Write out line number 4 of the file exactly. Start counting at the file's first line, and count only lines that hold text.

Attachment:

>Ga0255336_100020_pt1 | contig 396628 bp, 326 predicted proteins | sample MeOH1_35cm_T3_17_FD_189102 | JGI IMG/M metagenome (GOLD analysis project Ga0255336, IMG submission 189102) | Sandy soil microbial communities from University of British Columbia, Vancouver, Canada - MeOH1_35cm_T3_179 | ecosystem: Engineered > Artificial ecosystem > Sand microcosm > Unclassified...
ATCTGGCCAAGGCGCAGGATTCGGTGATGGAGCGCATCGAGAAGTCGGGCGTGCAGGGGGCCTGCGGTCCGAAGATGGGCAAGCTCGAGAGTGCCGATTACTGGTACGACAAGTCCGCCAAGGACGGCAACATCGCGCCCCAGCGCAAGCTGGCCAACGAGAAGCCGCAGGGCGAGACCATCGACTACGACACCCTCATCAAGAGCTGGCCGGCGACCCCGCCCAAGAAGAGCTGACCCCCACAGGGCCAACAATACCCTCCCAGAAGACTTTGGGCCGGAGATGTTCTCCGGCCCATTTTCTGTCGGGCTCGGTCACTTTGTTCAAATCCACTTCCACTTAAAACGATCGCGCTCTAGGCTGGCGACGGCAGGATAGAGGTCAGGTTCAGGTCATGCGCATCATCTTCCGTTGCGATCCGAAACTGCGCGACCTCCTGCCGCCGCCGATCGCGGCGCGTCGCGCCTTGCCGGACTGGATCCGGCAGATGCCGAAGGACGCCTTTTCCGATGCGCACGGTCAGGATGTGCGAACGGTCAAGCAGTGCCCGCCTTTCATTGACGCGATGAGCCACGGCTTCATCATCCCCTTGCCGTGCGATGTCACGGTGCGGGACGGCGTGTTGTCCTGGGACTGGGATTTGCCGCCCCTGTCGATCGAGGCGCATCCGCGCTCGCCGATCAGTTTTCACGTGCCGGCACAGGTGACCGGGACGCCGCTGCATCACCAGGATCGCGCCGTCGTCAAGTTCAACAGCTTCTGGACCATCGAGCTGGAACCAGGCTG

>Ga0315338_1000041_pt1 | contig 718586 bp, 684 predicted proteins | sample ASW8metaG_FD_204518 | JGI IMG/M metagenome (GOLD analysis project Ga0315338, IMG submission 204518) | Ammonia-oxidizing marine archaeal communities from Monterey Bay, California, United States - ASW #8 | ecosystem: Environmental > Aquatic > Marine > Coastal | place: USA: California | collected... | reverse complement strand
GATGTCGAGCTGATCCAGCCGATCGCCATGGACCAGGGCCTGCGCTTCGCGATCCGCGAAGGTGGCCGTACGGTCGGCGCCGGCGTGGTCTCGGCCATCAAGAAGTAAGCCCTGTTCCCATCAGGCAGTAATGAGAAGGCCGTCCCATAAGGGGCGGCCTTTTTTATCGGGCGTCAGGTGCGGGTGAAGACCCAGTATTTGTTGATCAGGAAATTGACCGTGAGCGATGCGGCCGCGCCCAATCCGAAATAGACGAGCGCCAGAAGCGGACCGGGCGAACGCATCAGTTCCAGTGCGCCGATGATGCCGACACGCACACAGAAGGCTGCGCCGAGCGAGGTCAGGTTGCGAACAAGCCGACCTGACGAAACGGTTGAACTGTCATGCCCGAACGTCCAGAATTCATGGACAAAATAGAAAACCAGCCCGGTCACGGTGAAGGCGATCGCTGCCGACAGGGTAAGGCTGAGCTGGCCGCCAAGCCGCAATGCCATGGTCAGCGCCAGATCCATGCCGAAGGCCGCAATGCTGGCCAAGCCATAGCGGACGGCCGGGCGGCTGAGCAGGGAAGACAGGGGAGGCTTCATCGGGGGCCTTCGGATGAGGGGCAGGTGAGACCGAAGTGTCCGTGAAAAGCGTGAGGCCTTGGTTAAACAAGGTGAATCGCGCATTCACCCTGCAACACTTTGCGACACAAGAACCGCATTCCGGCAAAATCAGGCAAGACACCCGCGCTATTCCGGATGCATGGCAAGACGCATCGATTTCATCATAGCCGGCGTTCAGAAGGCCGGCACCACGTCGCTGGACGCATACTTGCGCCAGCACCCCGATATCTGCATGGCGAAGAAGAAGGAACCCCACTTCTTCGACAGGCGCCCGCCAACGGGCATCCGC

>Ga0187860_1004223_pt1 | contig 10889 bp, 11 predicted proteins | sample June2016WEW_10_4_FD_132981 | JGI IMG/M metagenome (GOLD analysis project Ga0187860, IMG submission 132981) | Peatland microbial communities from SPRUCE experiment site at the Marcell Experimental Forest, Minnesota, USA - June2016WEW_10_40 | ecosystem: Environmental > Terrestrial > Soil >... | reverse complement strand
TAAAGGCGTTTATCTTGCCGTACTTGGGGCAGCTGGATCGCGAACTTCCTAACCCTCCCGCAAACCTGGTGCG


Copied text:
GATGTCGAGCTGATCCAGCCGATCGCCATGGACCAGGGCCTGCGCTTCGCGATCCGCGAAGGTGGCCGTACGGTCGGCGCCGGCGTGGTCTCGGCCATCAAGAAGTAAGCCCTGTTCCCATCAGGCAGTAATGAGAAGGCCGTCCCATAAGGGGCGGCCTTTTTTATCGGGCGTCAGGTGCGGGTGAAGACCCAGTATTTGTTGATCAGGAAATTGACCGTGAGCGATGCGGCCGCGCCCAATCCGAAATAGACGAGCGCCAGAAGCGGACCGGGCGAACGCATCAGTTCCAGTGCGCCGATGATGCCGACACGCACACAGAAGGCTGCGCCGAGCGAGGTCAGGTTGCGAACAAGCCGACCTGACGAAACGGTTGAACTGTCATGCCCGAACGTCCAGAATTCATGGACAAAATAGAAAACCAGCCCGGTCACGGTGAAGGCGATCGCTGCCGACAGGGTAAGGCTGAGCTGGCCGCCAAGCCGCAATGCCATGGTCAGCGCCAGATCCATGCCGAAGGCCGCAATGCTGGCCAAGCCATAGCGGACGGCCGGGCGGCTGAGCAGGGAAGACAGGGGAGGCTTCATCGGGGGCCTTCGGATGAGGGGCAGGTGAGACCGAAGTGTCCGTGAAAAGCGTGAGGCCTTGGTTAAACAAGGTGAATCGCGCATTCACCCTGCAACACTTTGCGACACAAGAACCGCATTCCGGCAAAATCAGGCAAGACACCCGCGCTATTCCGGATGCATGGCAAGACGCATCGATTTCATCATAGCCGGCGTTCAGAAGGCCGGCACCACGTCGCTGGACGCATACTTGCGCCAGCACCCCGATATCTGCATGGCGAAGAAGAAGGAACCCCACTTCTTCGACAGGCGCCCGCCAACGGGCATCCGC